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COVID-19 Virus Remains Infectious Up to 16 Hours in Air
  Mark Mascolini
SARS-CoV-2, the coronavirus that causes COVID-19, remained infectious for up to 16 hours when suspended in air as an aerosol, according to results of research at US labs [1]. Short-term airborne fitness of SARS-CoV-2 (ability to copy itself) proved similar to or greater than fitness of the coronaviruses that cause SARS (SARS-CoV) and Middle Eastern respiratory syndrome (MERS-CoV).
These findings appear in medRxiv, which presents research not yet peer-reviewed or published.
Rapid global spread of SARS-CoV-2 indicates the high transmissibility of this novel coronavirus. The virus can travel in droplets and remain viable on surrounding surfaces where it lands [2]. When virus-containing droplets dehydrate, SARS-CoV-2 lingers in aerosols that stay suspended in air [3]. Aerosols can be emitted when an infected person talks or just breathes [1]. Aerosol production increases during respiratory illness [4].
Researchers from 4 US labs—Tulane University, the National Institutes of Health, the US Army Medical Institute for Infectious Diseases, and the University of Pittsburgh—conducted a new study to measure SARS-CoV-2 aerosol efficiency (fitness) and persistence under controlled conditions. They used three different nebulizers to produce viral aerosols and conducted efficiency experiments in the four separate aerobiology labs.
Short-term aerosol efficiency or spray factor (Fs) divides initial viral titer (level) by the resultant aerosol to yield an indicator of airborne viral fitness. Within 1 minute of aerosol generation by the Collision 3-jet nebulizer in 3 labs, Fs (fitness) of SARS-CoV-2 was slightly but significantly greater than Fs of SARS-CoV (P = 0.0254) or MERS-CoV (P = 0.0153).
The Tulane lab alone calculated long-term stability of airborne SARS-CoV-2. They released aerosols into a rotating drum to create a static aerosol suspension and collected samples at 10 and 30 minutes and at 2, 4, and 16 hours after rotation began. Prevailing ambient conditions were 23 +/- 2 degrees Celsius and 53 +/- 11% relative humidity.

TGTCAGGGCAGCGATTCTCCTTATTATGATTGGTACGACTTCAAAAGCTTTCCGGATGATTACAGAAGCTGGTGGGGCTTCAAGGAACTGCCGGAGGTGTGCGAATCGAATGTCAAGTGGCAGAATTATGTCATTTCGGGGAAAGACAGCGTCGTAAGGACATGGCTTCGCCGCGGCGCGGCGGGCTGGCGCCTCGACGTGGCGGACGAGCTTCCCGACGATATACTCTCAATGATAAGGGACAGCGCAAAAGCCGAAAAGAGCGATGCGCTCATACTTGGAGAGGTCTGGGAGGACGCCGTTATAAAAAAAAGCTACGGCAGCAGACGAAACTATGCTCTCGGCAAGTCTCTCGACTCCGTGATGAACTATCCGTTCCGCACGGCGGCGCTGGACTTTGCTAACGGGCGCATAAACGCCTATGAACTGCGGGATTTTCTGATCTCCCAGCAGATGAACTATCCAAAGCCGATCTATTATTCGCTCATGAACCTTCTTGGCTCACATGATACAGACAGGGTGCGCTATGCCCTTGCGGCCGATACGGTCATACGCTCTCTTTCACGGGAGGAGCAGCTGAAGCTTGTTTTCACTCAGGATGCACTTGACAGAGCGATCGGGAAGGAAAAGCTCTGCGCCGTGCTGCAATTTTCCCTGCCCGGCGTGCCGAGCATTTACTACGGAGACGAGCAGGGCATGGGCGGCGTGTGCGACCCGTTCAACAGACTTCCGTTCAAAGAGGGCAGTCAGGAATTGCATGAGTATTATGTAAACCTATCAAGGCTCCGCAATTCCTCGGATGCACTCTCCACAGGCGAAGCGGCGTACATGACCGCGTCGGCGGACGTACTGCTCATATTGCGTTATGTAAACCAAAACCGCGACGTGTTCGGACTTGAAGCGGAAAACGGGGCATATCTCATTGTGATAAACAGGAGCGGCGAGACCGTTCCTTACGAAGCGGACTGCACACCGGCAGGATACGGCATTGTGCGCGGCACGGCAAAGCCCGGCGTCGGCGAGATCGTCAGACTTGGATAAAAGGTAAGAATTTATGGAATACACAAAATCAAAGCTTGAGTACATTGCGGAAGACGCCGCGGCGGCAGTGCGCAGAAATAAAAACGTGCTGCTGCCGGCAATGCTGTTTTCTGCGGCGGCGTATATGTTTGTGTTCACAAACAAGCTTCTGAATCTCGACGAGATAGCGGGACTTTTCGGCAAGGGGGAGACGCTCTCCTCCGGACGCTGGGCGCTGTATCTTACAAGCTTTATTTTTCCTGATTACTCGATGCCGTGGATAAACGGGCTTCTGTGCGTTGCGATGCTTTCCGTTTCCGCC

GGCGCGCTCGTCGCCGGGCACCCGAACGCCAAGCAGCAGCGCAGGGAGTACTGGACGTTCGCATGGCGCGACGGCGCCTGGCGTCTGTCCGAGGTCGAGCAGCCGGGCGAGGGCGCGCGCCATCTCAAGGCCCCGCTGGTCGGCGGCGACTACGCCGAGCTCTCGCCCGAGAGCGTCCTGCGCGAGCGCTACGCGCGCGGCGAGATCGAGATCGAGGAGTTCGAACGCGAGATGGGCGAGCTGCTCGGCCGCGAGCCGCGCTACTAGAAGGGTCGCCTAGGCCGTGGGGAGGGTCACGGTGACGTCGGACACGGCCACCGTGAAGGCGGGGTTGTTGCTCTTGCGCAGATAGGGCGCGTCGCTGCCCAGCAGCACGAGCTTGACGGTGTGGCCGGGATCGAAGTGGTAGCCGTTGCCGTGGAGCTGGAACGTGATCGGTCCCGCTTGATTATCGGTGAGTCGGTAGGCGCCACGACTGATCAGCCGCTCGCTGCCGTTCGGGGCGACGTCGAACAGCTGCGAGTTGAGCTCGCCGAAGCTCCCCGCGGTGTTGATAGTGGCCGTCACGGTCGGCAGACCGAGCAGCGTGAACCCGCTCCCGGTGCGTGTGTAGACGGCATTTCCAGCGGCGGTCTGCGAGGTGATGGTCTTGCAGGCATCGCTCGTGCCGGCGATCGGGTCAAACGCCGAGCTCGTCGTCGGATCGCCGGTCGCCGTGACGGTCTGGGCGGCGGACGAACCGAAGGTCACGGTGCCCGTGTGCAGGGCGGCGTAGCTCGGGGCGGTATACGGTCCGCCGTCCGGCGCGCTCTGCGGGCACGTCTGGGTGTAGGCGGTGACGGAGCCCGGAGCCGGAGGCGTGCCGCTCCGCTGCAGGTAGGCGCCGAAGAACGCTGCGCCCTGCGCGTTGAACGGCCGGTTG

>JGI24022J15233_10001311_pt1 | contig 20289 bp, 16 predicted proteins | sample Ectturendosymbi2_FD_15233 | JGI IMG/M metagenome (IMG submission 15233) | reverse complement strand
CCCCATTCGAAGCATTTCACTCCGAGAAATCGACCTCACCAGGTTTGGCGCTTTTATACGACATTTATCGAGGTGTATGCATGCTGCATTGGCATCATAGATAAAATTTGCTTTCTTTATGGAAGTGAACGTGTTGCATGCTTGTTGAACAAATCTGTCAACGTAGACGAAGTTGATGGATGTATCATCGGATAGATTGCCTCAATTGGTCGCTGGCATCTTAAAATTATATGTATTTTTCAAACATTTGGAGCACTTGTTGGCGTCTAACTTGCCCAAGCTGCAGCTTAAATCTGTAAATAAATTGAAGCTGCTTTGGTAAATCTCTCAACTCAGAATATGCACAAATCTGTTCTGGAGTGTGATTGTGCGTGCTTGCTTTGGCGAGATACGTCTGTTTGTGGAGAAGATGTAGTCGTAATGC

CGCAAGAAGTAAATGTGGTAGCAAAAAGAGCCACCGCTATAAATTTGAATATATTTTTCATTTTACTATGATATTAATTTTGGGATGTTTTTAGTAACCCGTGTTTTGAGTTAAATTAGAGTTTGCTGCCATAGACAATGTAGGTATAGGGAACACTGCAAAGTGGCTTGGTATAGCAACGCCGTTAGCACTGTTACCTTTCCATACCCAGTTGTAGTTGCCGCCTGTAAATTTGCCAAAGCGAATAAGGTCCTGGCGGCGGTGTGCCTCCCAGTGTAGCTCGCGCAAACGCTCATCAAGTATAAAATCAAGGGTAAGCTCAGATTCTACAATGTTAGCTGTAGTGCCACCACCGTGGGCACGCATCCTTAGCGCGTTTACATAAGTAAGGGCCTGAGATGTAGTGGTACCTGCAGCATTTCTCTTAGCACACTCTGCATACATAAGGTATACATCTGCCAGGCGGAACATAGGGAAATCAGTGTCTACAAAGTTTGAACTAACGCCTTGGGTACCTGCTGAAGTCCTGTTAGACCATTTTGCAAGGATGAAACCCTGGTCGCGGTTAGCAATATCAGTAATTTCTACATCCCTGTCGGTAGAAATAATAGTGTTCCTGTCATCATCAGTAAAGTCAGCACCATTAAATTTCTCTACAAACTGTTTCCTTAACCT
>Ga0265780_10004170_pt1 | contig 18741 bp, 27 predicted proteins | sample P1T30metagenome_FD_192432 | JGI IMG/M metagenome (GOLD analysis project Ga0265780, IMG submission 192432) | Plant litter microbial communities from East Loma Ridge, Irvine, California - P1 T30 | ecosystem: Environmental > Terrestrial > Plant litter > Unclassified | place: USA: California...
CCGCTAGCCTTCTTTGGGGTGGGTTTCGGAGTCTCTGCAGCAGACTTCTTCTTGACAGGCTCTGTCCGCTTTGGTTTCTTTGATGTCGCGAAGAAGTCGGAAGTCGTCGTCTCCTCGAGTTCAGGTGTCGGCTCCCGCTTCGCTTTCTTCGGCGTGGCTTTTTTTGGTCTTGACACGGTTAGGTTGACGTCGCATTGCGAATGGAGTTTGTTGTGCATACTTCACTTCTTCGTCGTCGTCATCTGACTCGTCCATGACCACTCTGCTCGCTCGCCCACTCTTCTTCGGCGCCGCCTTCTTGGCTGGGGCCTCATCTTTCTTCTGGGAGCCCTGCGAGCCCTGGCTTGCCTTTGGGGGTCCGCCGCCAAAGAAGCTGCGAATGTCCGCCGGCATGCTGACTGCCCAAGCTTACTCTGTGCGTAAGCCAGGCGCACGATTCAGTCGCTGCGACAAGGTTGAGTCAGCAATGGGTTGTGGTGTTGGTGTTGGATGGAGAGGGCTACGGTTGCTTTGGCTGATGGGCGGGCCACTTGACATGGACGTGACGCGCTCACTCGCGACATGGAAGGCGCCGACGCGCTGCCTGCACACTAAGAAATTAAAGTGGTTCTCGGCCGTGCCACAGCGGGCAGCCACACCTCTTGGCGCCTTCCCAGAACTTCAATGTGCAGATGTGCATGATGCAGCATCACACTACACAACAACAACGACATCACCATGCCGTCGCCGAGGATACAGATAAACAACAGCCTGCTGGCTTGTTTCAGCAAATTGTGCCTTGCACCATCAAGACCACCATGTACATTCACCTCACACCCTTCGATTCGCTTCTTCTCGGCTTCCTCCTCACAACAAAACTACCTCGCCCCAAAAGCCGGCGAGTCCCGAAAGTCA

A minor but constant fraction of SARS-CoV-2 maintained replication competence (infectivity) up to and including the 16-hour measurement. The viral decay curve proved so flat that the researchers could not determine biological half-life of SARS-CoV-2. Aerosol concentration measured as viral genome copies declined minimally across the study period.
Scanning electron microscopy showed that SARS-CoV-2 virions suspended as aerosols for 10 minutes or 16 hours were similar in shape and general appearance to virions seen before aerosolization. That finding also suggests retained replication competence.
The researchers conclude that aerosol efficiency of SARS-CoV-2 is “on par with or exceeding the efficiency estimates of SARS-CoV and MERS-CoV.” In addition, SARS-CoV-2 maintained infectivity when airborne over short distances and for longer than one would expect with a small particle that can easily be inhaled (2 uM mass median aerodynamic diameter).
The investigators proposed that SARS-CoV-2 “is remarkably resilient in aerosol form” and that aerosol transmission of the virus “may in fact be a more important exposure transmission pathway than previously considered [5].”
1. Fears AC, Klimstra WB, Duprex P, et al. Comparative dynamic aerosol efficiencies of three emergent coronaviruses and the unusual persistence of SARS-CoV-2 in aerosol suspensions. medRxiv preprint doi: https://doi.org/10.1101/2020.04.13.20063784. (medRxiv presents research not yet peer-reviewed or accepted for publication.)
2. Guo ZD, Wang ZY, Zhang SF, et al. Aerosol and surface distribution of severe acute respiratory syndrome coronavirus 2 in hospital wards, Wuhan, China, 2020. Emerg Infect Dis. 2020;26(7). doi: 10.3201/eid2607.200885.
3. Anfinrud P, Stadnytskyi V, Bax, BA, Bax A. Visualizing speech-generated oral fluid droplets with laser light scattering. N Engl J Med. April 15, 2020. doi: 10.1056/NEJMc2007800. https://www.nejm.org/doi/full/10.1056/NEJMc2007800
4. Proano A, Bravard MA, Lopez JW, et al. Dynamics of cough frequency in adults undergoing treatment for pulmonary tuberculosis. Clin Infect Dis. 2017;64:1174-1181.
5. Pung R, Chiew CJ, Young BE, et al. Investigation of three clusters of COVID-19 in Singapore: implications for surveillance and response measures. Lancet. 2020;395:1039-1046.

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